The better angels had better show up in November

I trusted our best instincts four years ago and they let me down.

Demonstrators hold an upside-down American flag against a fence at Lafayette Park, opposite the White House, on Tuesday. Flying the flag upside down indicates an emergency.
Demonstrators hold an upside-down American flag against a fence at Lafayette Park, opposite the White House, on Tuesday. Flying the flag upside down indicates an emergency.Drew Angerer/Getty

Mistakes? I’ve made a few, but none perhaps so grandiose as when I wrote in this space four years ago: “Donald Trump won’t be the next president of the United States and here is why.”

America, I argued, was a “better angels country,” invoking Abraham Lincoln’s famous plea at his first inauguration that Americans “must not be enemies,” and that the Union would be touched by “the better angels of our nature.”

Lincoln spoke those words in 1861, mere weeks before the outbreak of the Civil War. He proved to be spectacularly wrong — more than 700,000 Confederate and Union soldiers’ dead wrong — and I was wrong, too. I proved to be spectacularly wrong about Trump, who won the 2016 election just a few months after I wrote that column.


The presumptive Democratic nominee Joe Biden talks the better angels talk. In a speech addressing the aftermath of the George Floyd killing, he urged us to seek “a more perfect union . . . a union worth fighting for,” evoking Lincoln’s great struggle to defend the union in 1860.

“At our best,” Biden said, “the American ideal wins out.”

Or does it?

I trusted our best instincts four years ago, and they let me down. During the 2016 campaign, Trump never hid his true nature, ridiculing people with handicaps, trashing immigrants, and airing extralegal solutions to thwart his opponents, e.g., vowing to “lock up” Hillary Clinton in 2016.

Those tactics succeeded once. Who is to say that they won’t succeed again?

Better angels be damned. Trump homes in on your worst instincts like a heat-seeking missile where they implode on you again and again. People who are better educated than you? Don’t admire them, resent them. People who are less fortunate than you? Forget that badinage about “those who hunger and thirst for righteousness.” The Sermon on the Mount is for losers!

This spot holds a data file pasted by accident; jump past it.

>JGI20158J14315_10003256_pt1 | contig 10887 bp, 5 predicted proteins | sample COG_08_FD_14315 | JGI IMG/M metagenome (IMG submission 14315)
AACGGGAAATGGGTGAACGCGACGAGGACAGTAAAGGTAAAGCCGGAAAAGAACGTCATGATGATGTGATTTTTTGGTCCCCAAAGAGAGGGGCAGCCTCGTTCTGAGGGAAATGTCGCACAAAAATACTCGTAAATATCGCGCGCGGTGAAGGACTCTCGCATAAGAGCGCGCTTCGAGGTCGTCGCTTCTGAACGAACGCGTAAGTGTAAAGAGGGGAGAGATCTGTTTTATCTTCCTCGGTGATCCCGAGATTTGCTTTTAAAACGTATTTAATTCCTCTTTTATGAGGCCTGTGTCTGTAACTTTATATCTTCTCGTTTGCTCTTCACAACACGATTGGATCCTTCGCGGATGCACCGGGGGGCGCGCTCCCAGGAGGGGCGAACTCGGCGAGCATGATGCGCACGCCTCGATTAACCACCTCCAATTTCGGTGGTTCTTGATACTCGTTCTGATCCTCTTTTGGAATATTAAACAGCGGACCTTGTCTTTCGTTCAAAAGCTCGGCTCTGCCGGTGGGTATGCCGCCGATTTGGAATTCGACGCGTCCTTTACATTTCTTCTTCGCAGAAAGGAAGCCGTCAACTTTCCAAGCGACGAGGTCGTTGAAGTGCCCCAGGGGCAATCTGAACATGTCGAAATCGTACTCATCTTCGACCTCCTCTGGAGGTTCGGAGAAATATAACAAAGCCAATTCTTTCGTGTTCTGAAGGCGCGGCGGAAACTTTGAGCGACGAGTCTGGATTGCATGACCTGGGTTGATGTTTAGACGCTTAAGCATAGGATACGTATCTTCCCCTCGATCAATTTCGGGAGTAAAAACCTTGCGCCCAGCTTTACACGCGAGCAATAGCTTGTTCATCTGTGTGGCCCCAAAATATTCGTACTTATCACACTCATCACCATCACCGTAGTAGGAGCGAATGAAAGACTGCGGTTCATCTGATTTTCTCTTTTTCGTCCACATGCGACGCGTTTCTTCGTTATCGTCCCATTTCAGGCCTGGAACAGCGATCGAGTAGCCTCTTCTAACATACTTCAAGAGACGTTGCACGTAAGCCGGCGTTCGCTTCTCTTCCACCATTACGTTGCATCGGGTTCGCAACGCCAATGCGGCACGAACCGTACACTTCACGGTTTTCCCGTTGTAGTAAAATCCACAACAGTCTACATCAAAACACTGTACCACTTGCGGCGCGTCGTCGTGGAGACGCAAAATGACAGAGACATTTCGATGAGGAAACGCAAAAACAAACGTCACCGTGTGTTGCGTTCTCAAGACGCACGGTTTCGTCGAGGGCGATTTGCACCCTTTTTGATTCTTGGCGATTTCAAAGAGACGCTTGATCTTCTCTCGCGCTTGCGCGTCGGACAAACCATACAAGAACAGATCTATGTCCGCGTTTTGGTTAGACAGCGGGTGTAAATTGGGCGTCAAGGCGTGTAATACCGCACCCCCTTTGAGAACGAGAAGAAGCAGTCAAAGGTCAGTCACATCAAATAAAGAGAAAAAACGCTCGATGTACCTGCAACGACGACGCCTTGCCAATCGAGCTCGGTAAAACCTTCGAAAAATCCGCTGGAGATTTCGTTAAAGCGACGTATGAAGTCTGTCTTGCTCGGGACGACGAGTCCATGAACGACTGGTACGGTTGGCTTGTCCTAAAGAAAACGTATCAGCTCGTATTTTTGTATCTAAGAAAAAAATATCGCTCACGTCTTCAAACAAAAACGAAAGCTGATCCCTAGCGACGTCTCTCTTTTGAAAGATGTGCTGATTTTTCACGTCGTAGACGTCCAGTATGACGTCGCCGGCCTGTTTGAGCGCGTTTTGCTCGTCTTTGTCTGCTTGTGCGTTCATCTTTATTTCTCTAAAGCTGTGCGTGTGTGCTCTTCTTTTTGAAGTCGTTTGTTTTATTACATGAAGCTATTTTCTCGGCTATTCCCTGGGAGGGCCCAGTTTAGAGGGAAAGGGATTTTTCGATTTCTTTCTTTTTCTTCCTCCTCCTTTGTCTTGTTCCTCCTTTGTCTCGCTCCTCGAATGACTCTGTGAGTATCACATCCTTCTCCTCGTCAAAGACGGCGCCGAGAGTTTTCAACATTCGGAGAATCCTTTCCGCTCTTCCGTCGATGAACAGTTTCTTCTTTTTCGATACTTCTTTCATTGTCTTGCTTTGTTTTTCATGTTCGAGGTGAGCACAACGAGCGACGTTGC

Government regulations? They’re abridgments of freedom drafted by unelected members of the “deep state.” Immigrants? True, your own ancestors were immigrants, but not spongers looking for a handout like these south-of-the-border layabouts.

If there is a devil on your shoulder, Trump the ventriloquist will whisper — no, shout — in its ear. You have doubts about Biden, don’t you? Trump will be reinforcing those every day between now and the election. The idea of economic justice appeals to your altruistic nature, but Trump will be the first to remind you: It’s your life savings the Democrats plan to redistribute to someone else. How does that make you feel?

Trump doesn’t need you to like him. A festering abscess of insecurity, he just wants to welcome you into his Magic Kingdom of Grievances and Resentment. He is the upside-down Army recruiter. He wants you to be the worst you can be.

It worked four years ago, when he luxuriated in an ocean of free media, because he seemed like an amusingly repellent freak-show entertainer whose season would be canceled come November 2016. But it wasn’t.

Now Trump has the awesome messaging power of the presidency behind him, a complicit Senate, and virtually unchecked powers for mischief. There are rays of hope, of course. Republican and Democratic governors who aren’t intimidated by his clown show. Religious leaders who are finally calling Trump out on his hideous, uncaring behavior of recent months.


For the moment, some polls show support for Biden. But with Trump, you can be sure there will be some new lie, some new conjured enemy, some new chicane just around the bend. The Democrats are coming after your guns/your daughter/your new car/your chewing tobacco/your ESPN cable package supported by 5G technology — really, it could be anything.

These tactics have already worked. They may work again.

I would love to be wrong a second time.

Alex Beam’s column appears regularly in the Globe. Follow him on Twitter @imalexbeamyrnot.